Getting back on your feet one step at a time
Hopes are raised regularly via the media that paraplegics will soon be able to walk again thanks to scientific advances, but Swiss researchers warn that developments will take time, and are moving ahead only slowly.
Look around and you will certainly find reports about paraplegics getting around thanks to so-called exoskeletons. Last year, Claire Lomas finished the London marathon wearing a bionic suit, albeit 16 days after the race began.
The electronic gear helping her along was worth £43,000 (CHF63,000 at the time) - and cost is one of the main drawbacks of this kind of robotic equipment. Systems of this type are extremely expensive, and depending on how your condition came about, out of reach for most Swiss patients.
If the disability is the result of illness, the public disability insurance only has an obligation to ensure that “simple and adequate” measures are taken to help the patient. If paralysis is the result of an accident, a different kind of insurance kicks in and the outcome might be more positive.
Robotic systems don’t provide a one-size-fits-all solution either. What works for one patient might not for another (see video).
So the race is on to find therapeutic solutions that are hopefully less costly and simpler to implement.
“There really is a quest to be the first to discover the best therapy,” says Grégoire Courtine, a brain researcher at Lausanne’s Federal Institute of Technology (EPFL). “It’s a very difficult field to work in because everyone thinks they have the solution and that the others don’t understand anything.”
Courtine’s work hit the headlines last year, featuring notably in the New York Times and on CNN. His research, published in Science, showed that totally paralysed rats with spinal cord lesions could “learn” to walk again, attracting interest from around the world.
After a few weeks of neurorehabilitation using a treadmill, a robotic harness, electric and chemical stimulation, the rats were sprinting, climbing up stairs, and avoiding obstacles.
Despite the media hype, Courtine is at pains to explain that what he and his team have developed is not a cure.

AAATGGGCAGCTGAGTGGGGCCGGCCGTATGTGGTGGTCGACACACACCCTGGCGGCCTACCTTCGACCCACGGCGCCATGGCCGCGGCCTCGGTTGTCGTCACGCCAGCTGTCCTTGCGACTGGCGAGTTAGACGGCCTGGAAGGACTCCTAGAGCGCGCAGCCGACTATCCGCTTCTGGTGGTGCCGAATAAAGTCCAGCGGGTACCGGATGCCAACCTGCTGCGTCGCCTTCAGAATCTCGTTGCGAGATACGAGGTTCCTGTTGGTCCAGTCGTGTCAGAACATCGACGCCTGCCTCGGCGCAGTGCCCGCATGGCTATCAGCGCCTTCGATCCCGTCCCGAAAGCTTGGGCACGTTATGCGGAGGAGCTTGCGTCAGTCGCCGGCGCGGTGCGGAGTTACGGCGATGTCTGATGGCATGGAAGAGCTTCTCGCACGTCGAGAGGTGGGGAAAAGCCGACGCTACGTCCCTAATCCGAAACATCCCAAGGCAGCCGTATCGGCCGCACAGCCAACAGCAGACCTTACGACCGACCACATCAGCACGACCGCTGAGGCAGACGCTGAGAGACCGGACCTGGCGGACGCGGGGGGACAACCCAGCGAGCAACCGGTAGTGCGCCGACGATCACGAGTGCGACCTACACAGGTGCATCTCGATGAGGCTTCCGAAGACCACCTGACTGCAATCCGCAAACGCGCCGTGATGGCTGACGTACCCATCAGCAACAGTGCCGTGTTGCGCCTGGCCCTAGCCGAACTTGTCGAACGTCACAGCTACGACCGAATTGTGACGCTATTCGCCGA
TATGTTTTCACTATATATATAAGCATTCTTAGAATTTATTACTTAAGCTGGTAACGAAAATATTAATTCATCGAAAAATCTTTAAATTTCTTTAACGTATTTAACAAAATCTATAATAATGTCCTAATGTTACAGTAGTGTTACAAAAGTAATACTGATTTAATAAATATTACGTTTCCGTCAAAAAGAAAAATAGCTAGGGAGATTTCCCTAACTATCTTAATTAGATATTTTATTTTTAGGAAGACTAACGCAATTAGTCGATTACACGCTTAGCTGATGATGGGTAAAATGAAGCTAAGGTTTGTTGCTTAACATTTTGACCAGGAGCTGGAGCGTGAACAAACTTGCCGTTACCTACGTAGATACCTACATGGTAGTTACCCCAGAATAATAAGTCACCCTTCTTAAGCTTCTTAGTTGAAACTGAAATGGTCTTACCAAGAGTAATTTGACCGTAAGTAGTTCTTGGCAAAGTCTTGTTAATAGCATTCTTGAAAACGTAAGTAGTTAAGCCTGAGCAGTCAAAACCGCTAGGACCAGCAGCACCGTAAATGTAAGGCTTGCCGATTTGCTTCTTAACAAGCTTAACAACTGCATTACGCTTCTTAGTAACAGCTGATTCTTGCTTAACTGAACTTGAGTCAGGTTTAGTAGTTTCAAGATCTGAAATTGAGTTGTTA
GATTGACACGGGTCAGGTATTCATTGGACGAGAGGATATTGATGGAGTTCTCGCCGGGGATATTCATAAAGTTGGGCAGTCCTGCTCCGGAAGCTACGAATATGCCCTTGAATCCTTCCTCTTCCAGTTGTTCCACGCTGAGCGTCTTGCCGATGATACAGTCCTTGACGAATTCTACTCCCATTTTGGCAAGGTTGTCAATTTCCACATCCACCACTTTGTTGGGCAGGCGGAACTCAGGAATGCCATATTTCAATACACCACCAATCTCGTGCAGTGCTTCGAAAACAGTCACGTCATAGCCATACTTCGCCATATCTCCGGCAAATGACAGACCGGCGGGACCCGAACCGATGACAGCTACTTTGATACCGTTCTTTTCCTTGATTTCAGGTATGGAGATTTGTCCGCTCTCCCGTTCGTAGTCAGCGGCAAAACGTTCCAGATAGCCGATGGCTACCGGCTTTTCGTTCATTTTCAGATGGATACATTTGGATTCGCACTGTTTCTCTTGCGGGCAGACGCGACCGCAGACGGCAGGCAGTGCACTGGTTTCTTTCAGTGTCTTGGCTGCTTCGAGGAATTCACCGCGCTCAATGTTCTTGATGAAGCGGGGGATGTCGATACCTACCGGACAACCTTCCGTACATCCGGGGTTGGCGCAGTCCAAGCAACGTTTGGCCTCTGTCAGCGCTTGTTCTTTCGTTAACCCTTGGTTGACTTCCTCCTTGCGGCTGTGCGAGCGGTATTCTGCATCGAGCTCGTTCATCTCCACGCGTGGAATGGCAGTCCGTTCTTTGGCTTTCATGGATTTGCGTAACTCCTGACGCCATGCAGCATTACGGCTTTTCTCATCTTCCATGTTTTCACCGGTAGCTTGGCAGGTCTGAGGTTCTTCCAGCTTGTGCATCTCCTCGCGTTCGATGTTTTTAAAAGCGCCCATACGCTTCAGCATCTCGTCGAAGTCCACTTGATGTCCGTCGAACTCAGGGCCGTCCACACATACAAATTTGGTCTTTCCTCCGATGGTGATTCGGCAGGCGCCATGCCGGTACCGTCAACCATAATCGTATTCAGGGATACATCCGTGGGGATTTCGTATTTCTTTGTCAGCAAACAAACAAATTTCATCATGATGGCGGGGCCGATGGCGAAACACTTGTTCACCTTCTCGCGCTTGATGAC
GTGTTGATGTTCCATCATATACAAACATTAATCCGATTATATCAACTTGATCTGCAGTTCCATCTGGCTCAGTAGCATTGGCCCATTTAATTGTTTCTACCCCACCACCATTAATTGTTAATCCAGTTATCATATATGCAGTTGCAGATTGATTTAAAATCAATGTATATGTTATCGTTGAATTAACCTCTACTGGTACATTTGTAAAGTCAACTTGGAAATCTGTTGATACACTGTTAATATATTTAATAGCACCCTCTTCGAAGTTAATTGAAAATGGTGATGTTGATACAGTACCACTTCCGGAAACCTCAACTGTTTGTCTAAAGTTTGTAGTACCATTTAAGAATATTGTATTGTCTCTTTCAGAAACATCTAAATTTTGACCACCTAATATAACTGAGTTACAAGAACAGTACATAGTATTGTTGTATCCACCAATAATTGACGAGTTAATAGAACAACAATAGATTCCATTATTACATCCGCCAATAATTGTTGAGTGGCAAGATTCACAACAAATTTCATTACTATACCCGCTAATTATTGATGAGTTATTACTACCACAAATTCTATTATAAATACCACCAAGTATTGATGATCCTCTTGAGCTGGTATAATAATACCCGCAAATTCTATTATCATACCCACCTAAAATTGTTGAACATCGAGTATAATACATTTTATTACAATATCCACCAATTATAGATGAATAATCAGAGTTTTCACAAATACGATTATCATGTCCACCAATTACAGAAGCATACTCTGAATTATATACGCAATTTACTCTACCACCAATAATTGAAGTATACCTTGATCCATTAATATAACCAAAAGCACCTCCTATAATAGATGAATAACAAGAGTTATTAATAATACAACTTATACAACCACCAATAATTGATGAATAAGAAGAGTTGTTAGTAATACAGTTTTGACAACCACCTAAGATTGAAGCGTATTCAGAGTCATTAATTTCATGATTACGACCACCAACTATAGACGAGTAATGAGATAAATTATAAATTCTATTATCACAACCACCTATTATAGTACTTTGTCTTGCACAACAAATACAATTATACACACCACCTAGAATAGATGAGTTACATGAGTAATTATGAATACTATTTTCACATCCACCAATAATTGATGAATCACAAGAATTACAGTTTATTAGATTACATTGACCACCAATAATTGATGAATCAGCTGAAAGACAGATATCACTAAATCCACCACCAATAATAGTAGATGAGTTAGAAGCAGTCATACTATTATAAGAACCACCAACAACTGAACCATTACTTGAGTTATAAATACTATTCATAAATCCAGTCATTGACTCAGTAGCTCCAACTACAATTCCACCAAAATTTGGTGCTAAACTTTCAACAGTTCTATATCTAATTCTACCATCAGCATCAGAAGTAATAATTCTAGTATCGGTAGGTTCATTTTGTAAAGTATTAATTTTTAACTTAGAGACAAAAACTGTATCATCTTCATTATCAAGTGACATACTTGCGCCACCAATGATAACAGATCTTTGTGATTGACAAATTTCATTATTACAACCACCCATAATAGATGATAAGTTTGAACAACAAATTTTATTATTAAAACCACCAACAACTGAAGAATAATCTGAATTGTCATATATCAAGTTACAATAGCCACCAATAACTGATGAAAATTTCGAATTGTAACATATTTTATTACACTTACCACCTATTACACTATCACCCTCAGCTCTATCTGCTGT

“If people were able to take a few steps, with the help of a walker, that’s probably the most we can expect,” he told swissinfo.ch. “But patients say to me that would be wonderful, that their lives would be so different.”
“That is my goal: that people can say that their lives are better because of the work we did. But we won’t be seeing people sprinting down the street again, that would utopic.”
Courtine aims to develop an ambitious system that combines stretchable spinal electrode arrays, drugs and robotic rehabilitation, but he is not rushing headlong into development.
“We are […] moving forward in a systematic manner. This means I do not want to jump [straight] from rats to humans given, for example, potentially unsafe effects of pharmacology.”
First clinical trials of the electrodes could start later this year, along with the robotic system that is currently being developed by an unnamed firm.
The pharmaceuticals, which are already approved for other applications in humans, will have to wait a little longer. Because they have to be injected near the spinal cord lesion, the first thing is to check the drugs for neurotoxicity using non-human primates.
“We hope in three to five years’ time we will be able to include pharmaceuticals in testing patients as early as possible after they suffer a lesion,” says Courtine. “The big question is if the drugs will be effective in humans.”
Helping stroke victims
A first glance, Ability, a Zurich-based start-up, is less ambitious. It is developing a system designed to replace the treadmills used to help rehabilitate stroke victims and train them to walk again.
“There are 15,000 stroke survivors in Switzerland alone every year,” points out Ability’s young CEO Cornel Stuecheli. “We have chosen to focus on these patients first and will let physicians suggest other applications.”
The company’s system, based on a natural walking motion and focusing on one particular action, remains tightly under wraps and is backed by private investors. A major advantage of its design is that it would help cut down on the number of people involved in a rehabilitation session, which is up to three therapists for one patient.
Like Courtine’s research it relies to some extent on the brain and nervous system’s capacity to “rewire” itself, so-called plasticity, with some stimulation.
However, the Ability system can cut the brain itself out of the equation, instead focusing on the fact that some motor functions do not need grey matter to function properly – think of headless chickens running around – and can be learnt again.
Development has been slow, but Stuecheli says factors such as ease and safety of use and avoiding over-engineering have been high on the company’s priority list. “The device, like the human body, has to be optimised for its function, in other words it must have an inherent efficiency,” he added.
The CEO is convinced the end result will be better than using devices such as exoskeletons, but as a businessman he also admits that cost will also be a deciding factor for potential clients, especially clinics trying to attract customers.
“Physicians, providers and patients have to consider this to be a winning solution for it to work,” he said. “However, the neurorehabilitation market is growing fast because clinics are prepared to invest.”
Initial feedback has been positive enough to look beyond the clinical environment. Ability’s apparatus could also be further optimised for outpatient therapy.
At the end of the day, Courtine and Stuecheli have the same stated goal, getting people back on their feet at least part of the time.
“Getting out of the wheelchair and regaining autonomy is critical for patients,” says Stuecheli. “What’s important is being able to care for yourself.”
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